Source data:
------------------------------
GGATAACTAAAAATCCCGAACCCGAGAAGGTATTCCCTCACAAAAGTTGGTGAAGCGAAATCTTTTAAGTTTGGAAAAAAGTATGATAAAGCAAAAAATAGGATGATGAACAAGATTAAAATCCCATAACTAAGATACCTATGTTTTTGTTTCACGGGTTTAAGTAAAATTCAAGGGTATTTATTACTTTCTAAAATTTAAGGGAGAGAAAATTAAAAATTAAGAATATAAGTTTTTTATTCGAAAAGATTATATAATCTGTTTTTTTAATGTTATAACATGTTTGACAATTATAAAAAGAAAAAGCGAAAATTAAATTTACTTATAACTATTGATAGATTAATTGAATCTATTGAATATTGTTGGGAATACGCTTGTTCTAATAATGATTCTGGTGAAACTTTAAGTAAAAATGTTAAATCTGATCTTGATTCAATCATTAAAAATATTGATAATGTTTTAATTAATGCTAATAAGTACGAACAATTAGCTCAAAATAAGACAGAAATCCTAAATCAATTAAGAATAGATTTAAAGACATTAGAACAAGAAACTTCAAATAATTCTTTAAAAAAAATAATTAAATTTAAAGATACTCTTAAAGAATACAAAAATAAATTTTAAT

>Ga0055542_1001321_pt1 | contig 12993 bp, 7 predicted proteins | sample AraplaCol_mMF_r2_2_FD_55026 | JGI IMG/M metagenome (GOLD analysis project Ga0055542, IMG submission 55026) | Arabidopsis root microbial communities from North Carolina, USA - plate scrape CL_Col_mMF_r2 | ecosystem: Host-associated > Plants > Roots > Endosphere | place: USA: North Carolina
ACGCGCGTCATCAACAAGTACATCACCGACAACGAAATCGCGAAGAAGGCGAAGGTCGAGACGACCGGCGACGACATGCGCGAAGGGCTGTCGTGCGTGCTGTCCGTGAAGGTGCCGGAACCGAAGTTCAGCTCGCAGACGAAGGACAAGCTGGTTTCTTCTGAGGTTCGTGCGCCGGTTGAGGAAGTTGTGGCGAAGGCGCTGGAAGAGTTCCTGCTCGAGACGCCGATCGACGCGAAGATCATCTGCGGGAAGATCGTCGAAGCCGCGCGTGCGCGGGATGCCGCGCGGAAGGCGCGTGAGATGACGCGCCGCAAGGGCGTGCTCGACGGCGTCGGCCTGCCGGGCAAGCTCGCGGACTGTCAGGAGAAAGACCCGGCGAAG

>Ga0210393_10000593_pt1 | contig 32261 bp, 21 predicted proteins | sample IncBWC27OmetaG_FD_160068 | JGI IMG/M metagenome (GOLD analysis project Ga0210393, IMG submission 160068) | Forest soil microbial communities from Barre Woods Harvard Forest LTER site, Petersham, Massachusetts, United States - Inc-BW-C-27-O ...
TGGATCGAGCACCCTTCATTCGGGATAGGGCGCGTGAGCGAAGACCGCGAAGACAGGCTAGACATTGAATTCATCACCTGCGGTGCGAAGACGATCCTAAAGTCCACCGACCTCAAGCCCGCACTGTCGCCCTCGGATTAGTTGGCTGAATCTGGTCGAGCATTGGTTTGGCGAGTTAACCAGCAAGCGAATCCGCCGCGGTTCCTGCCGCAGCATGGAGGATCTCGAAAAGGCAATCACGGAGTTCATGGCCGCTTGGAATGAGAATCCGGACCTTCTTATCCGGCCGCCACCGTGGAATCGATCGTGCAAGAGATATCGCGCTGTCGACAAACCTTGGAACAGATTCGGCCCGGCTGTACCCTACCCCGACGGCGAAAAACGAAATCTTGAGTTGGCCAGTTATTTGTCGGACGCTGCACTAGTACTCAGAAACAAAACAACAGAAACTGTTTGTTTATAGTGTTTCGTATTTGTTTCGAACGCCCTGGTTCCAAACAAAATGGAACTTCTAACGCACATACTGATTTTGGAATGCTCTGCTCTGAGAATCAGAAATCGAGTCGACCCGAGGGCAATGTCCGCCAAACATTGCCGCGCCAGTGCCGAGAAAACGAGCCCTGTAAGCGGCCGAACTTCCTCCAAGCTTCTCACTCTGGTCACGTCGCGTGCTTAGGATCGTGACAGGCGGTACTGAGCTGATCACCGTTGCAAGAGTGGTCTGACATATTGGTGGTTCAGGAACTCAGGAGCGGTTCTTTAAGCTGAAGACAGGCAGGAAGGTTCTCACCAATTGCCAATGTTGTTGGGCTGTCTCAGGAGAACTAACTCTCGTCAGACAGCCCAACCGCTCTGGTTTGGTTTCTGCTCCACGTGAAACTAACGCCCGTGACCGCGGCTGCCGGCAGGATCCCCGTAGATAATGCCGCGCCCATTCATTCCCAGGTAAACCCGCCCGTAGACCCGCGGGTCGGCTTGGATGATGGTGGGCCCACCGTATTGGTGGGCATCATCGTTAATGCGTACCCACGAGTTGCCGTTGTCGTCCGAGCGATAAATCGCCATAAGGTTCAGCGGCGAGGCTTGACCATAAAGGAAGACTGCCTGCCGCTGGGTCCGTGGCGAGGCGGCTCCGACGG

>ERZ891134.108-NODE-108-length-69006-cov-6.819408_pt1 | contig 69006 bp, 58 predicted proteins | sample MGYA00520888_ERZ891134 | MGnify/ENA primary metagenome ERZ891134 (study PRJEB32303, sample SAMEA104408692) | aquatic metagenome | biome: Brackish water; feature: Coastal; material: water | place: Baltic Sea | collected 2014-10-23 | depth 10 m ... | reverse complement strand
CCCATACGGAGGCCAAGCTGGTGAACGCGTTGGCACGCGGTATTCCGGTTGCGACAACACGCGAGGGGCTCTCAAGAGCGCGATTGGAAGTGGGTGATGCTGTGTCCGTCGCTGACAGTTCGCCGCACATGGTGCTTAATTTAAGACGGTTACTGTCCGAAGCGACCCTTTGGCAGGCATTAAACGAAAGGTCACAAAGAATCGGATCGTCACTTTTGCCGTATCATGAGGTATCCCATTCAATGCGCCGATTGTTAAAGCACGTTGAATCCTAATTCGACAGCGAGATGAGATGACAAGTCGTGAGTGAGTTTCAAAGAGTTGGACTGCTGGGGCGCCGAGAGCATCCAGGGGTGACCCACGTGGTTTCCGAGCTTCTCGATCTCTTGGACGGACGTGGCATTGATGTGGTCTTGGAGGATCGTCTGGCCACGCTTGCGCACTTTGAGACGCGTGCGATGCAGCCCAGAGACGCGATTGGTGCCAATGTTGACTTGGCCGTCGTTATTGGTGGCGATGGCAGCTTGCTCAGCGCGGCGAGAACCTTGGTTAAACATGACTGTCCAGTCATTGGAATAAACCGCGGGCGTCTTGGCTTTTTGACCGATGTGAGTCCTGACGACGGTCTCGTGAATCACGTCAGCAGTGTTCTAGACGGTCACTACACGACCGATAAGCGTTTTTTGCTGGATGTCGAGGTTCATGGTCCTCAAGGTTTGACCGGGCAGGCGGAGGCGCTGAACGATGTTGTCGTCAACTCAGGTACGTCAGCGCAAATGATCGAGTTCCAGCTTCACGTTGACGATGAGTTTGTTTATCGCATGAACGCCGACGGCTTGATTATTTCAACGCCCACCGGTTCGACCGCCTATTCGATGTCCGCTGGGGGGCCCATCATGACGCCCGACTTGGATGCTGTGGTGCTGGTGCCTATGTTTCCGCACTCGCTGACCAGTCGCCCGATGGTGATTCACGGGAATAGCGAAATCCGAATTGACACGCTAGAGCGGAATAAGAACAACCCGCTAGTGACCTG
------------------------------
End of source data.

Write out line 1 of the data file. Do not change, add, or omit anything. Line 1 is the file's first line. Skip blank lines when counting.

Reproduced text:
GGATAACTAAAAATCCCGAACCCGAGAAGGTATTCCCTCACAAAAGTTGGTGAAGCGAAATCTTTTAAGTTTGGAAAAAAGTATGATAAAGCAAAAAATAGGATGATGAACAAGATTAAAATCCCATAACTAAGATACCTATGTTTTTGTTTCACGGGTTTAAGTAAAATTCAAGGGTATTTATTACTTTCTAAAATTTAAGGGAGAGAAAATTAAAAATTAAGAATATAAGTTTTTTATTCGAAAAGATTATATAATCTGTTTTTTTAATGTTATAACATGTTTGACAATTATAAAAAGAAAAAGCGAAAATTAAATTTACTTATAACTATTGATAGATTAATTGAATCTATTGAATATTGTTGGGAATACGCTTGTTCTAATAATGATTCTGGTGAAACTTTAAGTAAAAATGTTAAATCTGATCTTGATTCAATCATTAAAAATATTGATAATGTTTTAATTAATGCTAATAAGTACGAACAATTAGCTCAAAATAAGACAGAAATCCTAAATCAATTAAGAATAGATTTAAAGACATTAGAACAAGAAACTTCAAATAATTCTTTAAAAAAAATAATTAAATTTAAAGATACTCTTAAAGAATACAAAAATAAATTTTAAT